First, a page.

I'm done with teaching comics.
No, really, I'm finished -- as in, the five week course I taught over the summer on comic book scripting is now concluded.
I've mentioned here and there that I teach writing -- one of the places I do this is "in house," for the Disney
folks, who have very robust enrichment/education programs for their employees. I happily fell into one of these as
a creative writing teacher for one department running what amounts to an in-house community college, offering
evening classes in subjects ranging from photography to sculpture, public speaking to digital art, and more. I've
taught various aspects of writing over the years -- sometimes blanket "Creative writing," other times more
specific courses on "Writing for Teens and Children," "Science Fiction & Fantasy," and more.
We were looking for something that hadn't been done, or offered there yet, and I suggested comic book scripting,
almost as an afterthought.
This became a seized-upon, and well-received idea (though I later found out not everyone who wanted to take it
could -- will there be additional sections offered "down the road?" Stay tuned!), and the class was capped at
around a dozen, so in our two hours-a-week we could do some workshopping of sample script pages.
But therein lay the challenge -- I had some former students return, who'd been waiting for such a class, and a
bunch of new students (who'd been waiting for such a class!), divided between those who were, primarily artists
(and worked as such within Disney), and those who were writers.
But how to proceed?
In the fiction writing classes, aside from in-class exercises and writing prompts, people could bring in pages
each week and read sections of works-in-progress. The prose on the page, after all, were a "finished version"
of the story's form (revisions notwithstanding).
When I've taught script or playwriting, the writers still bring in pages, only with enough copies to "cast"
each new scene they've written. Thus they can hear the words spoken and reacted to -- not quite a "finished"
version of the story, but certainly a good way to give you a sense of whether your dialogue-driven tale is working, or not.
But what to do with comics?
If everyone had more time, then a couple of people each week could email their scenes to other participants,
and they could be workshopped in class. But I'm constantly losing "students" to business trips, last minute
meetings, etc. Sometimes their only "outside" creative time is in class itself.
So I had some in-class exercises -- blank comic strips and pages, where they could fill in the narration
panels and voice balloons (one series of which was provided by Nexus Graphica amigo Douglas Potter), and
learn pacing and "brevity" that way.
Another was to provide a blank comic script "form," covering two "finished" pages, where they could write
a "documentary" comic about their day at work (some of the artists in class worked by sketching out the drawings first).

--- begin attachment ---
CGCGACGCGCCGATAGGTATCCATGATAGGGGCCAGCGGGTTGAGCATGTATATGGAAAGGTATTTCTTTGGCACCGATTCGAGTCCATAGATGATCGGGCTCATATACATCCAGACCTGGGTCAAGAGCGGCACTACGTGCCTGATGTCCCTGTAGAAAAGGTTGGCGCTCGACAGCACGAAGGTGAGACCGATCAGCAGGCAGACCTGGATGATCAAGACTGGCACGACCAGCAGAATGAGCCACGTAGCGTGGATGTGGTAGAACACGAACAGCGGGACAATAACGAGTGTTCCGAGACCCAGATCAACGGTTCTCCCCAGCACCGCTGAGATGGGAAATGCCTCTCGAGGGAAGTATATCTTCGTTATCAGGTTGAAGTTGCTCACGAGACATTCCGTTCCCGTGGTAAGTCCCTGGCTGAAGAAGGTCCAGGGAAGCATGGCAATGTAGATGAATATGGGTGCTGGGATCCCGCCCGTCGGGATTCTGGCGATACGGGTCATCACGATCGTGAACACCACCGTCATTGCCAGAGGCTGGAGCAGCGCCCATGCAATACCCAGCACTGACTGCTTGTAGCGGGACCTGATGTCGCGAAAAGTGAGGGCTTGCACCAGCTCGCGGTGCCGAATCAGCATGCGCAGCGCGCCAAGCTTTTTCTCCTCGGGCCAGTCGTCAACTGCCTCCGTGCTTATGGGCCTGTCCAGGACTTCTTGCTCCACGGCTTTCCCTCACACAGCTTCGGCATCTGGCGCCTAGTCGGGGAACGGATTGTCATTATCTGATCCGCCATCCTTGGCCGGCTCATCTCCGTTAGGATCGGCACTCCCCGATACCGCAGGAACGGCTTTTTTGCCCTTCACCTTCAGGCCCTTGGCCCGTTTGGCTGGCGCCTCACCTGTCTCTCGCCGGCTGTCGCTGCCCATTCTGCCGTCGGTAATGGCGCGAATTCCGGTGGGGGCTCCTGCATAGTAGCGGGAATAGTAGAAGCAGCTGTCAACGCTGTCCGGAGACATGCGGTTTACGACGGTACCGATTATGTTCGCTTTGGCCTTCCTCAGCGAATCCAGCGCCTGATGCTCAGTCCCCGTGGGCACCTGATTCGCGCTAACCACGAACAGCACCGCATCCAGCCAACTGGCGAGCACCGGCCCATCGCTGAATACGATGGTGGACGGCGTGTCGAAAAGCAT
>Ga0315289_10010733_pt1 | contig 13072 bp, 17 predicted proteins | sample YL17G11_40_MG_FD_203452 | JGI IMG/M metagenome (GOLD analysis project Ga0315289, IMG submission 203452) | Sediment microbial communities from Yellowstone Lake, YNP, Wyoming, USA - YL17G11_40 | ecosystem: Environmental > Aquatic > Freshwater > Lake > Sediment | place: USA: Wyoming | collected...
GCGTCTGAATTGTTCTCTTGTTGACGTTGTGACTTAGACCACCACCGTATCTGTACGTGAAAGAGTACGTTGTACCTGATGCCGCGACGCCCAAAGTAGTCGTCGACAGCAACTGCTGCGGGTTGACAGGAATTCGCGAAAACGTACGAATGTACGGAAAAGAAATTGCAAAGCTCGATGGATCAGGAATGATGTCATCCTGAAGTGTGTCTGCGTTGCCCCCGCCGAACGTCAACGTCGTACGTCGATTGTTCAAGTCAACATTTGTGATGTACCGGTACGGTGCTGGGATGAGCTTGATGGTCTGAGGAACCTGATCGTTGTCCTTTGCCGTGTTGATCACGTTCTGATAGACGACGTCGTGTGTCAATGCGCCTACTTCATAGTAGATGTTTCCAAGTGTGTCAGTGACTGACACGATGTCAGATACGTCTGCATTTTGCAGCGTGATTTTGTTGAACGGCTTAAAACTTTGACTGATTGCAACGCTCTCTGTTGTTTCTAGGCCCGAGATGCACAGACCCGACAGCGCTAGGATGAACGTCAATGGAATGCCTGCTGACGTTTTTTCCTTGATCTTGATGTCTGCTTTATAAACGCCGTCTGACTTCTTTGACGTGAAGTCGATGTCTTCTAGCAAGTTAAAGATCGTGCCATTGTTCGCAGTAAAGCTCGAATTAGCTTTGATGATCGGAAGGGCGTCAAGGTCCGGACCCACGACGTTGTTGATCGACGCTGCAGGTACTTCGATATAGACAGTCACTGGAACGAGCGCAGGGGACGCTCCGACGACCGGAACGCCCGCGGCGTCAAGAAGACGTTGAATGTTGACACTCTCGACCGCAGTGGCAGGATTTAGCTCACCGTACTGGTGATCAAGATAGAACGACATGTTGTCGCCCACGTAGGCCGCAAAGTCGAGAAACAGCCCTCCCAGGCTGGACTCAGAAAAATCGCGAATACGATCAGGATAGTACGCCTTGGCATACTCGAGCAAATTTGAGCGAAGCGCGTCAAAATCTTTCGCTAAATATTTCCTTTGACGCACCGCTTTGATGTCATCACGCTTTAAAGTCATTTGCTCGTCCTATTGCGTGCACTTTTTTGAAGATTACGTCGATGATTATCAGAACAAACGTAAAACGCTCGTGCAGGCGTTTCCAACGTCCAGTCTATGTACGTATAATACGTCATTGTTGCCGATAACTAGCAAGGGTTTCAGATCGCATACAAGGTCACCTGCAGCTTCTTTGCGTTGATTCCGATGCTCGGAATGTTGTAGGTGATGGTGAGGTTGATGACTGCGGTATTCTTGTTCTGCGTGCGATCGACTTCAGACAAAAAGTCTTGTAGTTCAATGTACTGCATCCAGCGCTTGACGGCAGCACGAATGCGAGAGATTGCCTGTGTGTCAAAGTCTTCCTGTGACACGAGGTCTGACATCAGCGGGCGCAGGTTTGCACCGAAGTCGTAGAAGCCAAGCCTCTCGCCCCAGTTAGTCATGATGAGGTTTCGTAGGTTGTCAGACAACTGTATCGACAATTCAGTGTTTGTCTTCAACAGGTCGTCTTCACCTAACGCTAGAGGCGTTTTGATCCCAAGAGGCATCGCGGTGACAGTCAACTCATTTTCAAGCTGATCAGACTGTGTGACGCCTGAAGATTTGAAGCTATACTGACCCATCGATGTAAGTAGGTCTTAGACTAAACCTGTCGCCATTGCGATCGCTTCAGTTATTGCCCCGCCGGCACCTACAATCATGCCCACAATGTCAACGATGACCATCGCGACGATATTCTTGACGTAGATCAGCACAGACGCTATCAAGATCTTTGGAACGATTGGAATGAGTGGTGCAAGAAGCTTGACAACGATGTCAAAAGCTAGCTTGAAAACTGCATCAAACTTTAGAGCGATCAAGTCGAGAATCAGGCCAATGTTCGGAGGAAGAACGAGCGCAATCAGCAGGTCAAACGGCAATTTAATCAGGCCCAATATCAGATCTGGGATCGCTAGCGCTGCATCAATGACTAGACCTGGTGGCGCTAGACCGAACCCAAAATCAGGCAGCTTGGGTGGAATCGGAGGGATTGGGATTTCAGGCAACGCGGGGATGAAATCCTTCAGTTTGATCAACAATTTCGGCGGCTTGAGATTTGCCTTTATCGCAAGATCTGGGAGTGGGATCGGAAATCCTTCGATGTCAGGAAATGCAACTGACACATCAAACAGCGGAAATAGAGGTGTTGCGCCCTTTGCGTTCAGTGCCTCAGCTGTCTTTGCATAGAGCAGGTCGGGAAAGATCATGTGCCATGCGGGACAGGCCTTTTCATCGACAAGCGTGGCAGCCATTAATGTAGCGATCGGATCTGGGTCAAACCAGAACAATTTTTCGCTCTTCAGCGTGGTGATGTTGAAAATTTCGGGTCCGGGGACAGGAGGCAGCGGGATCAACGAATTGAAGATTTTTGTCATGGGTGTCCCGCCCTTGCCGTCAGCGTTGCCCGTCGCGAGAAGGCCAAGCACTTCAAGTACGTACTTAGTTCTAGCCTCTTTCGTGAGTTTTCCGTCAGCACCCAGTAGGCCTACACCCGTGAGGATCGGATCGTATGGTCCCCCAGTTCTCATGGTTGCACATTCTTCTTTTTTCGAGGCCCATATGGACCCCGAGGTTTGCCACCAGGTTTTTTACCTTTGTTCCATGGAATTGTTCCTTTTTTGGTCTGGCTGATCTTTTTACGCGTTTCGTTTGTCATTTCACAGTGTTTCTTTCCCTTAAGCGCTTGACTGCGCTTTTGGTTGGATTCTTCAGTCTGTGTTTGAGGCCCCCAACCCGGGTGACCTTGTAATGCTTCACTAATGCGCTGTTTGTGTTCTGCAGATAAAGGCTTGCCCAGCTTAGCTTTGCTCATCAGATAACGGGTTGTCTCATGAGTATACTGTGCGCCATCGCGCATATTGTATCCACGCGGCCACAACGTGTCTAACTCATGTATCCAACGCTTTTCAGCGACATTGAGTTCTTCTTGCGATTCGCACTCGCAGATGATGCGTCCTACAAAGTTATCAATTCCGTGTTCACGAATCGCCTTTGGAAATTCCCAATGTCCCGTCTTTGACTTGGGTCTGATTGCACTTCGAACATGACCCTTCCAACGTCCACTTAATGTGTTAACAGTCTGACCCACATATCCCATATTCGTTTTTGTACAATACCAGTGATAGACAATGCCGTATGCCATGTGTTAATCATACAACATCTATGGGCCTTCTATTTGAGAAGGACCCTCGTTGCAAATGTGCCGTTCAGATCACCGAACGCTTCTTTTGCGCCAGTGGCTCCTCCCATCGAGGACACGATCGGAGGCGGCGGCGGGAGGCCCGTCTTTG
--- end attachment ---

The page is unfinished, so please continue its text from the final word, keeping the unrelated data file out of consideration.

And of course we studied and dissected both finished comics, and scripts to well-known series. But what to
do when people brought in pages?
Comic scripts don't really lead themselves to being read by an "ensemble," in part because so much is
visual -- even the way utterances are lettered, or narration is shaded, can affect your reading of the page
or panel (voice-over from another character? Oh! A "flashback" panel!, etc.)
You could bring in multiple copies, and have everyone read them there, and discuss it.
I tried versions of both these approaches -- breaking up the group into small teams, where each 2-3 people
could critique each other's scripts, then report back to the class as a whole on their colleague's stories.
For smaller groups (as I said, there were sessions were attendance was cut by other "work obligations"), we
tried having the writer reading their script pages, describing each panel, how it worked,
what happened in it (including dialogue), etc.
This sort of worked. We definitely got a sense of what each story was about, and were able to offer
suggestions and feedback, but I'm not sure we were always able to impart the feel of each project that way.
So I'm still learning -- how to be a comics teacher. The class room "modalities" for other types of writing
I get -- and how best to share work before it's finished, imparting a sense of what the writer wants, and means.
But comics -- before things are drawn, inked, laid out; well, I'm still looking for the most effective
way to impart that, outside the writer/artist or the writer/editor relationship, which are one-on-one,
and ideally, can develop for many years.
In a five week class, how do you justice to a comics idea that's still blocked out words on a page, and
present it to a group when you don't even have any roughed out art to go with it?
I'll keep tinkering with this when and if I do a ten-week version of the same course, on a non-"tryout"
basis. In the meantime, any suggestions from "Nexus nation" are welcome. (are we really a "nation?"
Nexus "coffee Klatch?")
As for what I'm teaching now, for the remainder of summer: memoir and essay writing, drawing on my years
as a journalist, and my last two prose efforts to appear in print: both essays, in larger anthologies.
Now -- to combine that with the comics writing...!